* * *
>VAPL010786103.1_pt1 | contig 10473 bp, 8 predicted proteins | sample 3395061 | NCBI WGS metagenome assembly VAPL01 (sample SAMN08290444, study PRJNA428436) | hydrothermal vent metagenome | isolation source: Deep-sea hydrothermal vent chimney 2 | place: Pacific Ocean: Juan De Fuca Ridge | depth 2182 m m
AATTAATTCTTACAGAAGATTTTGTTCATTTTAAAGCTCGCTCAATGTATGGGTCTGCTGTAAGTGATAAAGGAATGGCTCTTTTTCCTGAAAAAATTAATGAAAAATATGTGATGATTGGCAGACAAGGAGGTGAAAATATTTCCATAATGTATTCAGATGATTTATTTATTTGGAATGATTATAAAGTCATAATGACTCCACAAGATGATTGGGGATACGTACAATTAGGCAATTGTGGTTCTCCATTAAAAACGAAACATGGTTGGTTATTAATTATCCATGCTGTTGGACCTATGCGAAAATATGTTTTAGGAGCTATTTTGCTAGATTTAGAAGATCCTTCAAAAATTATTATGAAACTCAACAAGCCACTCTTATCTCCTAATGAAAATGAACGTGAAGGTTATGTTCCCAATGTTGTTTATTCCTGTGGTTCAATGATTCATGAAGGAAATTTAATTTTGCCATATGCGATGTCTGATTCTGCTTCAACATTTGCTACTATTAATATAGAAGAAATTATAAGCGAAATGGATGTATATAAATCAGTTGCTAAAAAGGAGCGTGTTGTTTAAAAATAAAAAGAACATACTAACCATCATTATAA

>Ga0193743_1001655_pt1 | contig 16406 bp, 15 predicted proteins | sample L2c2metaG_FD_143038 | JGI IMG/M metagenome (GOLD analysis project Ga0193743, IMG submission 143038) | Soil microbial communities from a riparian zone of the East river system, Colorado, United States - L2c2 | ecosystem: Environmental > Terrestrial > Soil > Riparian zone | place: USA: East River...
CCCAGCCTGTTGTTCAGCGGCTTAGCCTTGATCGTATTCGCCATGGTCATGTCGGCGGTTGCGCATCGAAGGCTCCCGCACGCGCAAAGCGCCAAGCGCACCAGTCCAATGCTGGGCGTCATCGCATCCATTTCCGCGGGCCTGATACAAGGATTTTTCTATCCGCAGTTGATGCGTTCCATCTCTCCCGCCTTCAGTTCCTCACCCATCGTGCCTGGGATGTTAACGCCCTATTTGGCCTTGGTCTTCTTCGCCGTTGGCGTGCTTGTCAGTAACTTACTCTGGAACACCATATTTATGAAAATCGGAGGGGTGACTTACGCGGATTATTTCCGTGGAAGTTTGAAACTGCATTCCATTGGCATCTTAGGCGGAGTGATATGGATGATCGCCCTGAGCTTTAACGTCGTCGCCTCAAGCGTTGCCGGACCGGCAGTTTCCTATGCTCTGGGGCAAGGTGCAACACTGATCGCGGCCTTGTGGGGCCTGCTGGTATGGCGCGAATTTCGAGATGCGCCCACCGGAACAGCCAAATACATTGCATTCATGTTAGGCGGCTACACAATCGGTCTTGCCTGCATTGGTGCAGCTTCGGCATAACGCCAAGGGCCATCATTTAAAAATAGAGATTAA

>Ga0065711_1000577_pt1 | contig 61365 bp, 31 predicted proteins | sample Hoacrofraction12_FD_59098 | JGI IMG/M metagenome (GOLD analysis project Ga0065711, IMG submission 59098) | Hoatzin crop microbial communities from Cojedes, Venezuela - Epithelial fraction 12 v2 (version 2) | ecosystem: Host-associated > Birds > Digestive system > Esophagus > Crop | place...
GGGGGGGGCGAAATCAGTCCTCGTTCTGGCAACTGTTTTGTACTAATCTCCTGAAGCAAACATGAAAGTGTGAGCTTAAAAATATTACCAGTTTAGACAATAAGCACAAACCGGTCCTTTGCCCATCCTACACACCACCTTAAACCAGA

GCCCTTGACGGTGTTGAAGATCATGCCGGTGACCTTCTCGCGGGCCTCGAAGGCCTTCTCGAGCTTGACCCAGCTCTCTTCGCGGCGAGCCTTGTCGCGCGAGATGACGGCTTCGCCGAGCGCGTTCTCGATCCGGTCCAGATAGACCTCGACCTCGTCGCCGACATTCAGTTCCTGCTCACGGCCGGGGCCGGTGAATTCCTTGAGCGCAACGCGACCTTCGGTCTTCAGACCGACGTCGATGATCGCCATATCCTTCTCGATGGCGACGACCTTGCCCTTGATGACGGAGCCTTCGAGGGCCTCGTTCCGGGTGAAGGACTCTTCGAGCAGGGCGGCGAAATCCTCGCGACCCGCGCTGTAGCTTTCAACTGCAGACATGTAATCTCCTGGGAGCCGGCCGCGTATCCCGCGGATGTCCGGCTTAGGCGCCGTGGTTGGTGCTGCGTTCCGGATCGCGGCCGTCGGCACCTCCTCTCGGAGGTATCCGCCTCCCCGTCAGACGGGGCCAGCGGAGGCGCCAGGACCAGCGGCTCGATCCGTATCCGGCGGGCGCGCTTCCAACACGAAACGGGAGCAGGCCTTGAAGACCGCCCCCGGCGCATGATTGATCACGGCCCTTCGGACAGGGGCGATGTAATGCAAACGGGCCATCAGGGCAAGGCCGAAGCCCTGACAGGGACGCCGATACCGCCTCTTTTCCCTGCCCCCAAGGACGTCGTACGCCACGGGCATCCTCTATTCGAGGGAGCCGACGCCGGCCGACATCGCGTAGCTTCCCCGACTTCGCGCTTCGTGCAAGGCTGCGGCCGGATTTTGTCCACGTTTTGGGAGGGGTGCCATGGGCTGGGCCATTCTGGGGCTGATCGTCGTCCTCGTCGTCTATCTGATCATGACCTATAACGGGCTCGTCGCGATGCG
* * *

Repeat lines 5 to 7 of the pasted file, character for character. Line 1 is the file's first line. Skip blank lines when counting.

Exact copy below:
>Ga0065711_1000577_pt1 | contig 61365 bp, 31 predicted proteins | sample Hoacrofraction12_FD_59098 | JGI IMG/M metagenome (GOLD analysis project Ga0065711, IMG submission 59098) | Hoatzin crop microbial communities from Cojedes, Venezuela - Epithelial fraction 12 v2 (version 2) | ecosystem: Host-associated > Birds > Digestive system > Esophagus > Crop | place...
GGGGGGGGCGAAATCAGTCCTCGTTCTGGCAACTGTTTTGTACTAATCTCCTGAAGCAAACATGAAAGTGTGAGCTTAAAAATATTACCAGTTTAGACAATAAGCACAAACCGGTCCTTTGCCCATCCTACACACCACCTTAAACCAGA

GCCCTTGACGGTGTTGAAGATCATGCCGGTGACCTTCTCGCGGGCCTCGAAGGCCTTCTCGAGCTTGACCCAGCTCTCTTCGCGGCGAGCCTTGTCGCGCGAGATGACGGCTTCGCCGAGCGCGTTCTCGATCCGGTCCAGATAGACCTCGACCTCGTCGCCGACATTCAGTTCCTGCTCACGGCCGGGGCCGGTGAATTCCTTGAGCGCAACGCGACCTTCGGTCTTCAGACCGACGTCGATGATCGCCATATCCTTCTCGATGGCGACGACCTTGCCCTTGATGACGGAGCCTTCGAGGGCCTCGTTCCGGGTGAAGGACTCTTCGAGCAGGGCGGCGAAATCCTCGCGACCCGCGCTGTAGCTTTCAACTGCAGACATGTAATCTCCTGGGAGCCGGCCGCGTATCCCGCGGATGTCCGGCTTAGGCGCCGTGGTTGGTGCTGCGTTCCGGATCGCGGCCGTCGGCACCTCCTCTCGGAGGTATCCGCCTCCCCGTCAGACGGGGCCAGCGGAGGCGCCAGGACCAGCGGCTCGATCCGTATCCGGCGGGCGCGCTTCCAACACGAAACGGGAGCAGGCCTTGAAGACCGCCCCCGGCGCATGATTGATCACGGCCCTTCGGACAGGGGCGATGTAATGCAAACGGGCCATCAGGGCAAGGCCGAAGCCCTGACAGGGACGCCGATACCGCCTCTTTTCCCTGCCCCCAAGGACGTCGTACGCCACGGGCATCCTCTATTCGAGGGAGCCGACGCCGGCCGACATCGCGTAGCTTCCCCGACTTCGCGCTTCGTGCAAGGCTGCGGCCGGATTTTGTCCACGTTTTGGGAGGGGTGCCATGGGCTGGGCCATTCTGGGGCTGATCGTCGTCCTCGTCGTCTATCTGATCATGACCTATAACGGGCTCGTCGCGATGCG